fundraising, often looked upon as a burdensome requirement, actually became something of a pleasure!
Back at headquarters, Mike’s leadership of the fledgling Center, enthusiastically supported by his vivacious wife, Vera, was multidimensional and infused by an esprit captured in the legendary buffet dinners at their home. Mike, his wife and their home combined to launch, practically from scratch, what rapidly became the country’s premier center of academic attention to the Arab world.
The story of the development of the Center for Contemporary Arab Studies is recounted in some detail in the memoir I have published on my years as Dean of the Walsh School. A photo of Mike on page fifty-four is the centerfold of that story. And
with good reason, because he was right out of central casting for the historical act of institutional creation over which he so magnificently presided.
Peter F. Krogh
Dean Emeritus, The Walsh School of Foreign Service
Nantucket Island, June 2, 2021
Mike was a brilliant political scientist of the Arab World, with a deep knowledge of the politics of Lebanon, Palestine, Egypt and Yemen, as well as U.S.-Arab relations. His was a knowledge informed by a lifetime of experience on the ground, empathy and respect for the people of the region, and warm collaborative relationships with his colleagues across the Arab World.
As one of the founders and long-time director of CCAS, he was the chief architect and major force behind the Center’s rise to national and international prominence as the premier site for research, teaching, and study of the Arab World. He built CCAS as a special community: Mike and his wife Vera were consummate hosts who often brought faculty, staff and students together at their house in Chevy Chase for great food and drink and the most convivial of parties. Mike was also a master of the rhymed couplet, a skill he put to good use composing poems to celebrate staff members on significant occasions, and an accomplished doodler whose playful and artistic renditions of the ongoing business at meetings delighted anyone lucky enough to sit beside him.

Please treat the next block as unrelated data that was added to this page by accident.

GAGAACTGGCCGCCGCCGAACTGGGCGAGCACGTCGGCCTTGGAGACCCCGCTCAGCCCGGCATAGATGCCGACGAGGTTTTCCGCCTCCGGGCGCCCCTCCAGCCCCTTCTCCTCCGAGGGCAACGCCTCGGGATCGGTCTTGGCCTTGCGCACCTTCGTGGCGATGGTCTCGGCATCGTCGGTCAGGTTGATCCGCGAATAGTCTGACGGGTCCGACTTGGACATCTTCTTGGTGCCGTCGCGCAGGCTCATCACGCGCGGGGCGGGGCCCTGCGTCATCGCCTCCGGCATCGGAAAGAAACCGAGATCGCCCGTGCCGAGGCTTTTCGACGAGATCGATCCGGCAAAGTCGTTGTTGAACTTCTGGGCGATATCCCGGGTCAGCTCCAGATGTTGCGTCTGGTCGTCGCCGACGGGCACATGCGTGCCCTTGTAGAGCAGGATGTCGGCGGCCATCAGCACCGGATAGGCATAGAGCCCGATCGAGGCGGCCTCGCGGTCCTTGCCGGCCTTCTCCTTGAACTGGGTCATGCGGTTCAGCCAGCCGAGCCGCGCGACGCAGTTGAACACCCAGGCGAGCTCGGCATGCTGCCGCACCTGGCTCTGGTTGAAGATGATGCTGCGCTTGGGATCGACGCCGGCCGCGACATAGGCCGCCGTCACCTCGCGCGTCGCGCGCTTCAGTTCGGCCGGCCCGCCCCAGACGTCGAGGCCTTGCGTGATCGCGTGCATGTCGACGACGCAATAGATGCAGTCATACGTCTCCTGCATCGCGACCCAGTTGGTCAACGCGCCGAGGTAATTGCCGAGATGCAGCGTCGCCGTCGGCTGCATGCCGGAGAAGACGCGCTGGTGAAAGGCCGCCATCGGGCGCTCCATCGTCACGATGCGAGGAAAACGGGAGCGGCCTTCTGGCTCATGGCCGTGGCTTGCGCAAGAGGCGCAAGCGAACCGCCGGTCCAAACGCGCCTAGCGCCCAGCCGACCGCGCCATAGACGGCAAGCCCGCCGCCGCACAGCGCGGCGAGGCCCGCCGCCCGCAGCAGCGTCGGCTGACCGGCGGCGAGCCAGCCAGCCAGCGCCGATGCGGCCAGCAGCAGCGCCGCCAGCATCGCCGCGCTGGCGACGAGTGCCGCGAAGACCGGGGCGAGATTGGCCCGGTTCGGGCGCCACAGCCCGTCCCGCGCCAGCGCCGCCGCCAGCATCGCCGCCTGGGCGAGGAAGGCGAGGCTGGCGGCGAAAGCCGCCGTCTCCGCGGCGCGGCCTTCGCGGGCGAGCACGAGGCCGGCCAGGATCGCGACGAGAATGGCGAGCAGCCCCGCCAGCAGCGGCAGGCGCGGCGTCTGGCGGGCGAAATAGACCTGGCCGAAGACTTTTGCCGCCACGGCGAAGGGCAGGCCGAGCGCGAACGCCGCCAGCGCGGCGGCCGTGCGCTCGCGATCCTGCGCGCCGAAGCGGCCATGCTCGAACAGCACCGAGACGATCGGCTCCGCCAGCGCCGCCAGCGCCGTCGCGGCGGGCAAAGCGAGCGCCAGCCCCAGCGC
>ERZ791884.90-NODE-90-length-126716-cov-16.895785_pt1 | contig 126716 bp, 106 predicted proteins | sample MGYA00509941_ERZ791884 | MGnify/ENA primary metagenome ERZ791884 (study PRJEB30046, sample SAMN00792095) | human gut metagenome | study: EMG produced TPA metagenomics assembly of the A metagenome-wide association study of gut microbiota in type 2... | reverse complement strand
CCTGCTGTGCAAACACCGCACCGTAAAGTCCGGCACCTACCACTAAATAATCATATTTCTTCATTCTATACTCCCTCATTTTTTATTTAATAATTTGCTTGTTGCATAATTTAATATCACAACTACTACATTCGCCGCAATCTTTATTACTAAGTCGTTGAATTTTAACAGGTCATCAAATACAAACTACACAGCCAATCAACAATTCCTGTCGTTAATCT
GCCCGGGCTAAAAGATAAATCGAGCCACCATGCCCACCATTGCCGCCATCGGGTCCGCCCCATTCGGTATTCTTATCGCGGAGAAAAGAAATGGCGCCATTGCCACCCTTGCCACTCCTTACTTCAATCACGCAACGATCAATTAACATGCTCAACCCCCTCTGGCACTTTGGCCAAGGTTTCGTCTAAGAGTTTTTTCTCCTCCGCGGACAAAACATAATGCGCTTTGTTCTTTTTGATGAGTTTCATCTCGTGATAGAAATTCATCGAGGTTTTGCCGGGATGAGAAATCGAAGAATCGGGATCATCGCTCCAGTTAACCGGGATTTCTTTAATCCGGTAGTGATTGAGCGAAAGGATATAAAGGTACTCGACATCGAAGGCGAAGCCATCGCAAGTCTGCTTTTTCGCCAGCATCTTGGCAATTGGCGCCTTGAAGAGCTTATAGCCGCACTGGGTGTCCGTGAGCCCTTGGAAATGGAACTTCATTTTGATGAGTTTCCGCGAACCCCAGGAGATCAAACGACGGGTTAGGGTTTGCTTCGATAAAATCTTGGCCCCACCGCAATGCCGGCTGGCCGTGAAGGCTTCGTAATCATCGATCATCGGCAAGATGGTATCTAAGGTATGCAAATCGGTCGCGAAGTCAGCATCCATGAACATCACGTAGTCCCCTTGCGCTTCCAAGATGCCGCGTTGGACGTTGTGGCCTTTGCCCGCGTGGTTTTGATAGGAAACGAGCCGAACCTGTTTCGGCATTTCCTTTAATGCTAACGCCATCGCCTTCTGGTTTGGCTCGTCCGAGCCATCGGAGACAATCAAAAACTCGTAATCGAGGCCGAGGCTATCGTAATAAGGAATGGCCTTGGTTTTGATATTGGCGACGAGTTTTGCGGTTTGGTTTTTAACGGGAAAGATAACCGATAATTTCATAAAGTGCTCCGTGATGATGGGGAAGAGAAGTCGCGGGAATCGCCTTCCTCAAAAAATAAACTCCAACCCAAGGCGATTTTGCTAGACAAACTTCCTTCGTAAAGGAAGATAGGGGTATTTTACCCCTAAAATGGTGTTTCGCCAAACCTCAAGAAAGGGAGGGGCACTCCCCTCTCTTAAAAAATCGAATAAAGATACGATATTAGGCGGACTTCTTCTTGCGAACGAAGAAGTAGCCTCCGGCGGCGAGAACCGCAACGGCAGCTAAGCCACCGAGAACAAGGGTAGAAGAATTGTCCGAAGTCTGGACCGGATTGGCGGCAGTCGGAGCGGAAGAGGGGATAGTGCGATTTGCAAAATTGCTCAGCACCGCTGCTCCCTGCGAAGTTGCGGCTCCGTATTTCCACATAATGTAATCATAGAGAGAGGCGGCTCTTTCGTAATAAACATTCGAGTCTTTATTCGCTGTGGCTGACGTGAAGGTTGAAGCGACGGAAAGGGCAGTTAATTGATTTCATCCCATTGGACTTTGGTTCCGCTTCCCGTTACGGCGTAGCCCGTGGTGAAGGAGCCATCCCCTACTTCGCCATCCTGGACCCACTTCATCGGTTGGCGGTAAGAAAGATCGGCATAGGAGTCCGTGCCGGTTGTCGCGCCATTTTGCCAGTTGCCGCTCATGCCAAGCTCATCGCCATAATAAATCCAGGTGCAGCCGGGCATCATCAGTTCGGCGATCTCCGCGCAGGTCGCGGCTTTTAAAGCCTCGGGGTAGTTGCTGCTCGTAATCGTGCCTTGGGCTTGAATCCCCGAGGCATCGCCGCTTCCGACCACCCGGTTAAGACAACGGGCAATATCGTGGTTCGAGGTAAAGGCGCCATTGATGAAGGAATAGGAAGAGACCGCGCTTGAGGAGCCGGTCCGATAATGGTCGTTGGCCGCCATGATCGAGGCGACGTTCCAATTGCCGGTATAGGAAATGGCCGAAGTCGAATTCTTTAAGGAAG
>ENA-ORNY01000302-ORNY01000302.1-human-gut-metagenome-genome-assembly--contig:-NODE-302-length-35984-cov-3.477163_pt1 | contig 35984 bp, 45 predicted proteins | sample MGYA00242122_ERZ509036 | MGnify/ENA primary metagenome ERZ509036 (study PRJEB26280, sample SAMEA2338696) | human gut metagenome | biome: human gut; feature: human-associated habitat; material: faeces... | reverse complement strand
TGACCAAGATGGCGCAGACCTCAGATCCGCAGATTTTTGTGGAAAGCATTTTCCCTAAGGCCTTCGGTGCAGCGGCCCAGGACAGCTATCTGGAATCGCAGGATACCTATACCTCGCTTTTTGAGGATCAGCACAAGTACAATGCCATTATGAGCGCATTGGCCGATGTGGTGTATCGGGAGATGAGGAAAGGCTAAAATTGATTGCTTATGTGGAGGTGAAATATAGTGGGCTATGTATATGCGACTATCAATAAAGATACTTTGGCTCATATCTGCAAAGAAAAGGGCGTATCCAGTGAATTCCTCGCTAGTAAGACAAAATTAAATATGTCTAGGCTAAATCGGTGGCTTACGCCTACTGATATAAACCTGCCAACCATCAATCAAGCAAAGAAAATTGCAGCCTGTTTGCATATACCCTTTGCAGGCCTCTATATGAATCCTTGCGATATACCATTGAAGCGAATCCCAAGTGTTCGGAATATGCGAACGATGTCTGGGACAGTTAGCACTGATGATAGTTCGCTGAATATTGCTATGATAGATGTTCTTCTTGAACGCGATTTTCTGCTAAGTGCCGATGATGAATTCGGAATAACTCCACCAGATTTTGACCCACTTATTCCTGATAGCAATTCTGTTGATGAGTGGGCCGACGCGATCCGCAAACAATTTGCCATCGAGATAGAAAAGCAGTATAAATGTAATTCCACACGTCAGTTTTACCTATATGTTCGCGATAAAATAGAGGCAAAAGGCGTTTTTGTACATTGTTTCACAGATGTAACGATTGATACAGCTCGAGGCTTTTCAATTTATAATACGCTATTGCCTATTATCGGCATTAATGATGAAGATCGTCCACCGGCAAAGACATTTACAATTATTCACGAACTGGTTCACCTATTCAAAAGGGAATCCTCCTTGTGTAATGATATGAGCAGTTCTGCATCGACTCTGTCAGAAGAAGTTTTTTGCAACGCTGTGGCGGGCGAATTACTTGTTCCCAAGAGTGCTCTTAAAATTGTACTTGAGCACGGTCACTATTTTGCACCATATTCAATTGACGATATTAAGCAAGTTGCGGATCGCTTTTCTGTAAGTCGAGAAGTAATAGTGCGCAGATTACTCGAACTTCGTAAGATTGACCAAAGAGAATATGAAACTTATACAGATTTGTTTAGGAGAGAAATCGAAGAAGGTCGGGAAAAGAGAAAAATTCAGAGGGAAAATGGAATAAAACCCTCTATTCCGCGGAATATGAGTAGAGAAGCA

Mike was a man of great kindness and strong moral compass. He never wavered in his backing for his faculty and staff, and held firm to his principled positions of support for the aspirations of the people of the region. He was a strong advocate for Palestinian human rights, and met the attacks that often followed with typical calm and quiet determination to persevere.
Professor & former CCAS Director
He was truly a remarkable person with high intellect, and a keen sense for initiatives and management. He was among the founders of MESA and our Center. His dedication for Arab studies knew no limit, and he will be remembered by his students for years to come.
Professor & CCAS Director
It was my sincere honor to work with Michael Hudson. When I joined CCAS in 2007, I was a young professor who had just received a PhD and felt that I was among giants in my field at CCAS. Michael was a wonderful colleague who made me feel welcome, and always had his door open. I knew I could come to him with any concerns. Michael was always willing to stand up for what was right, whether it was to take a strong public stand on Palestinian rights, to protect junior faculty from unrealistic demands or to advocate for students. I feel a great deal of responsibility as a CCAS faculty member to carry on the legacy of such a principled scholar and intellectual leader. Michael, you will be missed. We all benefit tremendously from what you have left for us and only hope we can carry on your tremendous legacy. Rest in Peace.